Some tips on tracking national action on opioid abuse

Susan Heavey

About Susan Heavey

Susan Heavey, (@susanheavey) a Washington, D.C.-based journalist, is AHCJ’s topic leader on social determinants of health and curates related material at healthjournalism.org. She welcomes questions and suggestions on resources and tip sheets at determinants@healthjournalism.org.

Photo: CDC/Debora Cartagena/CDCLegislators, facing an election year, are starting to take action in an attempt to control the drug epidemic surrounding heroin and other opioid abuse.

Photo: CDC/Debora Cartagena/CDCLegislators, facing an election year, are starting to take action in an attempt to control the drug epidemic surrounding heroin and other opioid abuse.

Stories on how heroin and other opioid abuse shattering communities have been the focus of many powerful pieces in media outlets across the country. After years of inaction, Washington, D.C. ,has begun turning its attention to the issue and moving toward some possible action.

But covering the moving parts of the Department of Health and Human Services, Congress and the White House in tackling the issue is akin to tracking a moving target, all complicated by election-year politicking. What’s a reporter – especially one outside D.C. – to do?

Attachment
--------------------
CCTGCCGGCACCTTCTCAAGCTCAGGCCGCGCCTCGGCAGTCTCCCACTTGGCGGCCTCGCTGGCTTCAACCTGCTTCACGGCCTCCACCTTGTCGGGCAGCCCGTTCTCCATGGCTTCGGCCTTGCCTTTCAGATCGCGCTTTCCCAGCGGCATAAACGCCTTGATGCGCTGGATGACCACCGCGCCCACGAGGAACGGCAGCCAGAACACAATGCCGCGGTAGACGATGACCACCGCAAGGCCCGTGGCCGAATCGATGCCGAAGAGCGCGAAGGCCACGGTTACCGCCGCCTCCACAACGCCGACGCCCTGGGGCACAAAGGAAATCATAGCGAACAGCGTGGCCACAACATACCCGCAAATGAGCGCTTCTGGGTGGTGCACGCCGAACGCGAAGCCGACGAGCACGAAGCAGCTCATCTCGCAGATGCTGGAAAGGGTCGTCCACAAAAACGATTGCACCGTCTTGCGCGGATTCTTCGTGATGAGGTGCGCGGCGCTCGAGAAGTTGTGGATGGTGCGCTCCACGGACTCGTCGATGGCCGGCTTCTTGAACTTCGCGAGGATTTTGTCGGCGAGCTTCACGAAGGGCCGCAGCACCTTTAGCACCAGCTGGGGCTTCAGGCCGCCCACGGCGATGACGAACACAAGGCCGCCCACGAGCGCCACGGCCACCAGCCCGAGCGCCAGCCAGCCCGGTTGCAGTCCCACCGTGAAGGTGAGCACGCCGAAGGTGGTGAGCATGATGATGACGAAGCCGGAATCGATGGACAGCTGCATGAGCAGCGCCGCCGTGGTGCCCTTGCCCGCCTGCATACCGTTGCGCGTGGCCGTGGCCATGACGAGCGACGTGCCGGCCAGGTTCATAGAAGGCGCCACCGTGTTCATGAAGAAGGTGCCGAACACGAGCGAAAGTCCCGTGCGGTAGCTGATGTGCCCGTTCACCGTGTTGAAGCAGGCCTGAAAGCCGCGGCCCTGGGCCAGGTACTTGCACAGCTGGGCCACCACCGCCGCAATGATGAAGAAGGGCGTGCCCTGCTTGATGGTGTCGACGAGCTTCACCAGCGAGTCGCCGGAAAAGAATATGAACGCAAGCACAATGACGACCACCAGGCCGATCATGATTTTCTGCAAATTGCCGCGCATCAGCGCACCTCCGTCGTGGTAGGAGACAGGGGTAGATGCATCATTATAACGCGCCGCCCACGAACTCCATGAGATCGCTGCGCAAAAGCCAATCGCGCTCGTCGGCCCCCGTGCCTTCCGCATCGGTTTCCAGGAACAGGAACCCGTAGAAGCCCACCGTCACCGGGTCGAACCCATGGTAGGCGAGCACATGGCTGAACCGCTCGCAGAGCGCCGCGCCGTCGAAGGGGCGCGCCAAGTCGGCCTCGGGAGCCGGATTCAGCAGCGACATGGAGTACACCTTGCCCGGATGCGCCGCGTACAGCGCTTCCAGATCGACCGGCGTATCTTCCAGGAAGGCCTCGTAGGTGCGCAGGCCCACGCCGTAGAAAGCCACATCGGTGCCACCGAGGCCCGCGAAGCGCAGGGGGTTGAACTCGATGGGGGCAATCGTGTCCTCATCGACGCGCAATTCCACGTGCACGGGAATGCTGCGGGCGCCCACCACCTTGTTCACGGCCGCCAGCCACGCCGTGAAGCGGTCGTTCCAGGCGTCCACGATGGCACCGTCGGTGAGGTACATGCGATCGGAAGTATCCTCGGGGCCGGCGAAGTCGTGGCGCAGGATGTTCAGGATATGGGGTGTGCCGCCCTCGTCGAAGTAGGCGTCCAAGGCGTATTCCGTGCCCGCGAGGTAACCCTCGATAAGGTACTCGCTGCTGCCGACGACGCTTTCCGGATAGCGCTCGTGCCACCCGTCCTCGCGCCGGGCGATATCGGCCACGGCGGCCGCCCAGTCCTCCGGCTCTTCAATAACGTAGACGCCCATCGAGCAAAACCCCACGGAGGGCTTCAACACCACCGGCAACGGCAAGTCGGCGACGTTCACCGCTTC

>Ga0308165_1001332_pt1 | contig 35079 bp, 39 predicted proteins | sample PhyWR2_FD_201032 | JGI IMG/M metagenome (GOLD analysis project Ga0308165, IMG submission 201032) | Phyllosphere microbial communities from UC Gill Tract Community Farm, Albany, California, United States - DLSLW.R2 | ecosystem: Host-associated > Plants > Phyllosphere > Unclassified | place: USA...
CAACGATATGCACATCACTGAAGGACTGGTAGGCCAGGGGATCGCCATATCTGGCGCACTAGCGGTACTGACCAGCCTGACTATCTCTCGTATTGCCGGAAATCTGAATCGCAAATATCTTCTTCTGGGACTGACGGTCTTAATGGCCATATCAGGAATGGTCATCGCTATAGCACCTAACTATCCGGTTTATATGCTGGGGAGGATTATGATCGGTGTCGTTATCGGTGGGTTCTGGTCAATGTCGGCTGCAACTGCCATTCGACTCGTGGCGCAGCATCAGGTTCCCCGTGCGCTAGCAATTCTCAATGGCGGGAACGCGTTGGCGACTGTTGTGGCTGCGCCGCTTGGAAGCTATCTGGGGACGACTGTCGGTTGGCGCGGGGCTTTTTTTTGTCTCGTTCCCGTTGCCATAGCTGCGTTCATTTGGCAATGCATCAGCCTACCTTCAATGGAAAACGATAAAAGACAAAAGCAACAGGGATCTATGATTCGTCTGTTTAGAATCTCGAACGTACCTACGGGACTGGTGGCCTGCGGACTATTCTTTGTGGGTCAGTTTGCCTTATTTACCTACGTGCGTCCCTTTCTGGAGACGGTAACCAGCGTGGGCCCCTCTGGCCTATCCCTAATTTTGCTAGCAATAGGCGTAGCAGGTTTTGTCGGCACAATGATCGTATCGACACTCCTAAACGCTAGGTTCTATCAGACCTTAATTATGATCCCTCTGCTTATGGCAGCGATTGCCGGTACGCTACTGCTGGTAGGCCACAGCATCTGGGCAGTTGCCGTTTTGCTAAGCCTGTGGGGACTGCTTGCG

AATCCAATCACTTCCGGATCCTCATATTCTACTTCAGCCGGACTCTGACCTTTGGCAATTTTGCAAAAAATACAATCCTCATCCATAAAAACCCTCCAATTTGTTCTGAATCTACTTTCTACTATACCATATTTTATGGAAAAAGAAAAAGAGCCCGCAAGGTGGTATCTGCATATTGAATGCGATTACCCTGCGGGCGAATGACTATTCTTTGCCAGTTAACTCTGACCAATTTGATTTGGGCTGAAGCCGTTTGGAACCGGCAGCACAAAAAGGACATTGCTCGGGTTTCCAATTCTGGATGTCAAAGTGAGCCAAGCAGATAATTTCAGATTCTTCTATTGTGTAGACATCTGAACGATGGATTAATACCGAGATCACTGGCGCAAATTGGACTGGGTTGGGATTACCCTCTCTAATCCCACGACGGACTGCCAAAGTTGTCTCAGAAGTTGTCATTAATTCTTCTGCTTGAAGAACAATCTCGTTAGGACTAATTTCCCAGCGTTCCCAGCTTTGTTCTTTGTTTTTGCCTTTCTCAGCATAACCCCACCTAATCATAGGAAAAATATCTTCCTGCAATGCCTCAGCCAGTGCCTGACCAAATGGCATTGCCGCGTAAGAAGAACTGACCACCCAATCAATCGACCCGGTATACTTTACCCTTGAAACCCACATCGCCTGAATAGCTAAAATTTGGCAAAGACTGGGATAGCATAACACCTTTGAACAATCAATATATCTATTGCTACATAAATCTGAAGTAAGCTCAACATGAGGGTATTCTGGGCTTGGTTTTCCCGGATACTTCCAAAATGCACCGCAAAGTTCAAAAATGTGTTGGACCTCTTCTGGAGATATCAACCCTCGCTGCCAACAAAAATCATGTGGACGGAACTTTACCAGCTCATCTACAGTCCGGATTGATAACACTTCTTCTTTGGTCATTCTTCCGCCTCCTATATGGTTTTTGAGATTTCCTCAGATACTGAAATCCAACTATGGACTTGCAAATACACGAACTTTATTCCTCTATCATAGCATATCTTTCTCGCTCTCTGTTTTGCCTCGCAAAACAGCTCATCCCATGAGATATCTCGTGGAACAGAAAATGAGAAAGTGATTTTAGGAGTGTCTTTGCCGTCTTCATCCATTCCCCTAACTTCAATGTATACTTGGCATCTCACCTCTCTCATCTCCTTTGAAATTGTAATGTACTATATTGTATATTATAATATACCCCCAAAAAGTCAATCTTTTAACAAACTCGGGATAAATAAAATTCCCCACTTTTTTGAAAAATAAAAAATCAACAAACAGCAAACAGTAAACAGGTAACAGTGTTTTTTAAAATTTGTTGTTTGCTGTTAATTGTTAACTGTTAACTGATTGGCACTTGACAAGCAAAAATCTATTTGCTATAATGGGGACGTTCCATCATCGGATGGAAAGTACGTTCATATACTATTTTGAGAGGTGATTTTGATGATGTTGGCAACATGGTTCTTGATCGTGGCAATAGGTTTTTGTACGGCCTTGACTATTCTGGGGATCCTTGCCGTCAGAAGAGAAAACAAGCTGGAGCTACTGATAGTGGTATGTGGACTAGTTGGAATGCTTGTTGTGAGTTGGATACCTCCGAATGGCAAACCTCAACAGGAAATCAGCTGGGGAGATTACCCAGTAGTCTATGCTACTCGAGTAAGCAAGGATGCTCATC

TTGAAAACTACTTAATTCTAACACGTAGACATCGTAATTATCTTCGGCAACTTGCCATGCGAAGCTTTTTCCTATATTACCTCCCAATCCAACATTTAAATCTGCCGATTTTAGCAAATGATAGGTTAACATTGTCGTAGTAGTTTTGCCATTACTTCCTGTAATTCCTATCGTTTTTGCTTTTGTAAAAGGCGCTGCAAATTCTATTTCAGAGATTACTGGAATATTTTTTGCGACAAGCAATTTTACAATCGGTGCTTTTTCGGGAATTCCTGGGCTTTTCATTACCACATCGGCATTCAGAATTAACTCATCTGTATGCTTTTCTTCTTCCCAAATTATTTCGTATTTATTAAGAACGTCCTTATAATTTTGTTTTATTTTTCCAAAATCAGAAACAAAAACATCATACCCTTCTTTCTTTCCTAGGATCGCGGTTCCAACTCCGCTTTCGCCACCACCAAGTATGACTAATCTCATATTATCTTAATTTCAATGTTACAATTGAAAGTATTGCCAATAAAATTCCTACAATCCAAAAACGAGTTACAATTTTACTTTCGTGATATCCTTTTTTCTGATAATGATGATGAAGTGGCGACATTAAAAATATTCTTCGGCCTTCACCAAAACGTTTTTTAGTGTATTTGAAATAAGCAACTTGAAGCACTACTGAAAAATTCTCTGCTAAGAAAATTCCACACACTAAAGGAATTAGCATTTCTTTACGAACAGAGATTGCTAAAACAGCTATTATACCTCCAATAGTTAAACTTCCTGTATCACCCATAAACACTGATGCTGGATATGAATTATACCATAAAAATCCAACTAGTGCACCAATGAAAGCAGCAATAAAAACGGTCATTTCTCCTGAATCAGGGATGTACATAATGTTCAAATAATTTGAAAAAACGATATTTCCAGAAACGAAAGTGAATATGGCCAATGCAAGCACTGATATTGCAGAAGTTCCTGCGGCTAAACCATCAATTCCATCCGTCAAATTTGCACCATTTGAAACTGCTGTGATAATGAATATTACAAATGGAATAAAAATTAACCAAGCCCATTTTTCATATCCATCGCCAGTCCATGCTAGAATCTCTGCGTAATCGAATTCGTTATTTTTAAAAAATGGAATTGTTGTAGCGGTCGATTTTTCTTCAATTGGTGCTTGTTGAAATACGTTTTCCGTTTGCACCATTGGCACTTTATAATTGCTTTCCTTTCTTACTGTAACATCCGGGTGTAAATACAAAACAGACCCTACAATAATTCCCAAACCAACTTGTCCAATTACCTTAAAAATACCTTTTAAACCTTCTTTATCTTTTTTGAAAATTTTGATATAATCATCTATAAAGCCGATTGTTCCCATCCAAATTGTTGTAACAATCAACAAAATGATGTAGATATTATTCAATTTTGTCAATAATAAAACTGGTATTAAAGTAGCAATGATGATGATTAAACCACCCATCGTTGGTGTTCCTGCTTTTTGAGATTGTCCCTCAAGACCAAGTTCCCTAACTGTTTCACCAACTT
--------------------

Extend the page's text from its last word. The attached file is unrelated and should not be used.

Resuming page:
Freelance health writer Alicia Ault offers a comprehensive set of tips and resources for how HHS, the White House and Congress have been ramping up efforts to tackle such drug abuse.

Ault, who has covered health care for nearly three decades, knows the ins-and-outs of health policy. In a new tip sheet for AHCJ members, she offers guidance on policy moving into action and how reporters can track it despite all the moving parts. She also offers writers some ideas on how to find new angles on the story and other issues to consider in the coverage outside of the nation’s capital. You can read her tips here.

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